How to Get Great Results and Save on Costs with Hourly Based Software Developers – Part 2

We work with many of our clients on an hourly basis so I wanted to share some tips on how you can save on development costs and get great results working with hourly based software developers,

In the first part of this three-part series on working with hourly software developers we addressed the following frequently asked questions…

  1. When does is make sense to hire an hourly based developer?
  2. How can I save money with an hourly based developer?
  3. How can I ensure that my project stays within budget without having a fixed price?

In this second part we’re going to cover several tips for working with hourly based developers to ensure that your project is a glowing success.

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Tip 1: Do a pilot

By creating a pilot it allows you to begin gathering user feedback early in the project from real end-users.

The pilot should be a minimum viable product (MVP) with a feature set just barely enough to begin gathering user feedback.

This can be a huge cost savings because it helps test your theories about what your customers actually want before you go full speed into developing your software.

Imagine the alternative where you spend the extra time to make every single feature just perfect in version v1.0 without actually getting it in front of users.  Chances are you’ve just implemented something perfectly that your users don’t really like or care about.

Once you get the MVP in front of real end-users you can begin gathering feedback and build the perfect version of something they’ll actually use.

Checkout The Lean Startup by Eric Ries to learn more about developing an MVP.  It’s safe to say that this has been the most valuable book I’ve read this year.

Tip 2: Create a prioritized feature list

Before we begin any development we work with our clients to create a prioritized feature list.

This allows the client to identify exactly what the pilot must achieve to be of value to their users, but also to identify the order in which the features should be implemented.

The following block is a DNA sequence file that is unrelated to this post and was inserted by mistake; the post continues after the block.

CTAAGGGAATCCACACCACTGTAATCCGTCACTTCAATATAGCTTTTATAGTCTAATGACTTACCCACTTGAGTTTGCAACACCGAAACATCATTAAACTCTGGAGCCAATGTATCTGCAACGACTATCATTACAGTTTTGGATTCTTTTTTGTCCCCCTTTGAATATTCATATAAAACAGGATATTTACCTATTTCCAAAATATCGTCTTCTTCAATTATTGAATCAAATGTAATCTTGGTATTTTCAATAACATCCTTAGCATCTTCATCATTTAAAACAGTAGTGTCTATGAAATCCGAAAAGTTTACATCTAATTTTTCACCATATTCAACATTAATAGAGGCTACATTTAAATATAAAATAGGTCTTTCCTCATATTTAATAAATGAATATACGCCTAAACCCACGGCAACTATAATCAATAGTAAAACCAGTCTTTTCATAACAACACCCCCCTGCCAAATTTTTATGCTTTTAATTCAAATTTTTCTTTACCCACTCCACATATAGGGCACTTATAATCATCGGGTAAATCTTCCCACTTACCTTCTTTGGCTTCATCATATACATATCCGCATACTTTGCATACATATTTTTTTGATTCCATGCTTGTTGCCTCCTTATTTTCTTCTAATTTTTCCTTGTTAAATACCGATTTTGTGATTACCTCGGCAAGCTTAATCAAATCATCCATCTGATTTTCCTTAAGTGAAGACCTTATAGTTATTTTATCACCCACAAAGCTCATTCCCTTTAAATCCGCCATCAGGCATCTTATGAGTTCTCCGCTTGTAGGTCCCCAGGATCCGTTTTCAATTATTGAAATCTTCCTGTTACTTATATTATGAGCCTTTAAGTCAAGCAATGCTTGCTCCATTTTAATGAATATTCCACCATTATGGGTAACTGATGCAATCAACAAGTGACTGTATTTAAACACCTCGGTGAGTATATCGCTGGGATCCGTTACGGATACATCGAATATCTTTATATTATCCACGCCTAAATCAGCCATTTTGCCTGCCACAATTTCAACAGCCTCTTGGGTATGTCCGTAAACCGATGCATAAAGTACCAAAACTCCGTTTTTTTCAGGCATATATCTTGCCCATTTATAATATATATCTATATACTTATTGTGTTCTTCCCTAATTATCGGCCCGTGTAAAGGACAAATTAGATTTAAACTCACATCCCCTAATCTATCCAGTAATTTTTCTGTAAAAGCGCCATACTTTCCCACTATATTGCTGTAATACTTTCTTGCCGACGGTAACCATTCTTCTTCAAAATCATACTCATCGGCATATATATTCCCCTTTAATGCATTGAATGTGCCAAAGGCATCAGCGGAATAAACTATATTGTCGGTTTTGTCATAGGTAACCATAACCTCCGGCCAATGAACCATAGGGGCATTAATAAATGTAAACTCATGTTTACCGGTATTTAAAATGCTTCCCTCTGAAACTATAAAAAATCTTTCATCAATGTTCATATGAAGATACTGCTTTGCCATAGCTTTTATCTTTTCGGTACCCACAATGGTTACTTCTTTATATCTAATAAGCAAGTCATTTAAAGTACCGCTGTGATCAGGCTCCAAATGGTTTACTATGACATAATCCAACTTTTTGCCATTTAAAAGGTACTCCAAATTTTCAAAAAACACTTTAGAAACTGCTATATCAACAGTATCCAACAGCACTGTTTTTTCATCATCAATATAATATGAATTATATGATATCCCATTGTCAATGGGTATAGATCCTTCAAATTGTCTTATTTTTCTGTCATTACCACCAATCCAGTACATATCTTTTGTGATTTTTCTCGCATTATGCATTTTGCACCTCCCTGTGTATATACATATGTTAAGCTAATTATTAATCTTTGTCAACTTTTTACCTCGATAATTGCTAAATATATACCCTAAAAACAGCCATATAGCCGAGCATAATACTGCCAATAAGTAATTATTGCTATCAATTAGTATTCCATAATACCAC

If the features are not prioritized then most developers will begin implementing the features in whichever order is most convenient to them.  They may have several features under development at once, none of which are urgent.

Now imagine the scenario where you run out of budget and you have nothing to show for it but a bunch of half-completed, low-priority features.

By implementing the most important features first it helps protect you in the case where you decide to do an early demo for investors/potential customers or run out of budget.  In this case you have the features done that you really care about and are better prepared for success.

Tip 3: Ask for estimates

It’s not uncommon for a client to assume that a particular feature is trivial to implement when in fact the developer knows it will take weeks or even months.

Having a ballpark idea of how long each feature will take to implement will help you more intelligently prioritize your features.

Something that is just a nicety may become a low priority when you find out it’s very difficult to implement, or may become a high priority if it’s trivial.

We’ve found the quickest way to do estimates is to assign each feature a difficulty rating from 1 to 4.

Here is the legend we use…

  • 1 = a few hours to implement
  • 2 = a day or more to implement
  • 3 = a week or more to implement
  • 4 = a month or more to implement

This sort of quick estimation will give you a rough idea on what you’re dealing with when it comes to the relative difficulty to implement each feature.

Tip 4: Set a monthly budget

We encourage our clients to set a monthly budget which we agree not to exceed without their permission.

We then work through their prioritized feature list, starting with the most important items, and stop working when the list is completed or that month’s budget has been exhausted.

This sets clear expectations about the cost for that month’s development iteration and helps prevent costs from spiraling out of control.

This iterative approach is more of an investor mentality where our clients reevaluate each month if what that have completed is ready for release, or if it needs another round of investment in development.

Next Time

In the third and final part of this three-part series I’m going to cover several more tips for working with hourly based developers to ensure that your project is a glowing success.

Here are all three articles in this series…

If you have any questions or would like to hire us for your next project please contact us today and we’re happy to guide you through the process of hiring an hourly based developer.

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Andrew Savala
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Andrew Savala

Andrew Savala is the CEO of RedSwimmer Inc., creators of the kiosk lockdown software KioskSimple. Andrew has been developing kiosk software since 2007, with an emphasis on self-service retail payment applications.
Andrew Savala
Follow me

Author: Andrew Savala

Andrew Savala is the CEO of RedSwimmer Inc., creators of the kiosk lockdown software KioskSimple. Andrew has been developing kiosk software since 2007, with an emphasis on self-service retail payment applications.